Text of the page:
‘That one cannot be a true disciple of Christ without significant giving is dramatically emphasized in the revelation received by the Prophet Joseph Smith in Kirtland, on June 7, 1831. In this revelation, the Lord directed twenty-eight of the elders to travel two by two from Kirtland to Jackson County, Missouri. They were to go by different routes, preaching the gospel as they went. You will recall that they were destitute in those days and had to travel through primitive country. Joseph Smith and his immediate companions “journeyed by wagon and stage and occasionally by canal boat to Cincinnati, Ohio,” then to Louisville, Kentucky, and on to St. Louis by steamer. “From this city on the Mississippi, the Prophet of God walked across the entire state of Missouri to Independence, Jackson County, a distance of nearly three hundred miles as traveled.” (George Q. Cannon, Life of Joseph Smith the Prophet, Salt Lake City: Deseret Book Company, 1958, p. 117.) I call these facts to your attention that you may have in mind the background against which the Lord said to these men as they started, “Remember in all things the poor and the needy, the sick and the afflicted, for he that doeth not these things, the same is not my disciple.” (D&C 52:40.) Imagine that! These elders were nearly destitute and the Lord said, “Remember … the poor and the needy.”‘ (Marion G Romney, “Living Welfare Principles,” Ensign, Nov. 1981, 92)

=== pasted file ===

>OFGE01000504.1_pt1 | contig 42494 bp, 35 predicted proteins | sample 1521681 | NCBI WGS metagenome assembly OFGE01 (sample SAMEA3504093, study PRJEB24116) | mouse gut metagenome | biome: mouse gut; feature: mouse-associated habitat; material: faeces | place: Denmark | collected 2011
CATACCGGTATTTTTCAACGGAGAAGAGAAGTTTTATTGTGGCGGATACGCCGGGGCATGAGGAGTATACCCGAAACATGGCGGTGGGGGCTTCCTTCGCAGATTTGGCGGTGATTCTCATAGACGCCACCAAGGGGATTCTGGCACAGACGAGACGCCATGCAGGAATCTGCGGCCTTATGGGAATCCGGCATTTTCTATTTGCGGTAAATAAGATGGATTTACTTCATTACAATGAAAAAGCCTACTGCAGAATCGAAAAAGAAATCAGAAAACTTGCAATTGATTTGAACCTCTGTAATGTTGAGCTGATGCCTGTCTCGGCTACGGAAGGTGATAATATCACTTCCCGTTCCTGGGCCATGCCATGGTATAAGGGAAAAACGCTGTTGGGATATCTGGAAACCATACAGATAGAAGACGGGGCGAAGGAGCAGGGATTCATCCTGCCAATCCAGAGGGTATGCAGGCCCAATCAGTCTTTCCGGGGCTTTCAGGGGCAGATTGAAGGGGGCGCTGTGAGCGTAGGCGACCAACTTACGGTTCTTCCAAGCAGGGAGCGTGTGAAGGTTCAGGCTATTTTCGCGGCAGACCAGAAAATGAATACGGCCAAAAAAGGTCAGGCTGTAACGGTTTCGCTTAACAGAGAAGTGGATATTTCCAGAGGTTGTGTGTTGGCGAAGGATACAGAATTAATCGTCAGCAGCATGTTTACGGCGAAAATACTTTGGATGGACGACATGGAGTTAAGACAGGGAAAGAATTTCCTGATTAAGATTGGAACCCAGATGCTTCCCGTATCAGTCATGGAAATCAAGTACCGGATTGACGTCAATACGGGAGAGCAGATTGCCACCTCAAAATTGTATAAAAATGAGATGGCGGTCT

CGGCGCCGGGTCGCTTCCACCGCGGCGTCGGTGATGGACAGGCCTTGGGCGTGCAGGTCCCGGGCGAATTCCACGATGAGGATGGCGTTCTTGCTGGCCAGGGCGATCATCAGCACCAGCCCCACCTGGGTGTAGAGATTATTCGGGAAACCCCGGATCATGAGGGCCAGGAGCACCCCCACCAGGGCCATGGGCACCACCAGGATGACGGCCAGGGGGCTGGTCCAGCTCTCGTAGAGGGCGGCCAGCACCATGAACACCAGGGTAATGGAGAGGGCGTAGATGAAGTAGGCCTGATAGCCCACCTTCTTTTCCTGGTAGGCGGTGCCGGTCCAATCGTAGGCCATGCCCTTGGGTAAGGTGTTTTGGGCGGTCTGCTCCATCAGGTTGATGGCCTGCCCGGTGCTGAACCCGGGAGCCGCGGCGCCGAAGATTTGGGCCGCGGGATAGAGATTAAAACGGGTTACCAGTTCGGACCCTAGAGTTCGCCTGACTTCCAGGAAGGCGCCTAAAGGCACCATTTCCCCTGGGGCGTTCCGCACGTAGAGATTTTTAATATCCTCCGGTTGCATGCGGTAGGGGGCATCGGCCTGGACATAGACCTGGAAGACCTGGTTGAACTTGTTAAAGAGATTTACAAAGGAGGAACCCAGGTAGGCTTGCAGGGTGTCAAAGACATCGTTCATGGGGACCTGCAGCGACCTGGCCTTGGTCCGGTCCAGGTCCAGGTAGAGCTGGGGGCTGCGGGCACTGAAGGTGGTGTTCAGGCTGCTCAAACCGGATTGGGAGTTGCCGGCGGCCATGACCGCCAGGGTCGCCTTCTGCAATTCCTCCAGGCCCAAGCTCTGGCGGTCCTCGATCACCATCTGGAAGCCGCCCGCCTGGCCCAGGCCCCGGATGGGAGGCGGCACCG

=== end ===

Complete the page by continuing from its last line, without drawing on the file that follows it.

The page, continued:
Posted in Teachings of Gordon B Hinckley, virtue

Teachings of Gordon B Hinckley – Chapter 18: Virtue—a Cornerstone on Which to Build Our Lives

From the Life of Gordon B. Hinckley

What is the meaning of President Hinckley’s ‘parable’ of the Key Bank Building?

1. Virtuous living brings marvelous and wonderful blessings.

See: Christ-like attributes – Virtue

From the manual:

Is there a valid case for virtue? It is the only way to freedom from regret. The peace of conscience which flows therefrom is the only personal peace that is not counterfeit.

How might you respond to someone who argues that there is not a valid case for virtue?

‘In our journey toward eternal life, purity must be our constant aim. To walk and talk with God, to serve with God, to follow his example and become as a god, we must attain perfection. In his presence there can be no guile, no wickedness, no transgression. In numerous scriptures he has made it clear that all worldliness, evil and weakness must be dropped before we can ascend unto “the hill of the Lord.”‘ (Spencer W Kimball, The Miracle of Forgiveness [Salt Lake City: Bookcraft, 1969], chap. 2)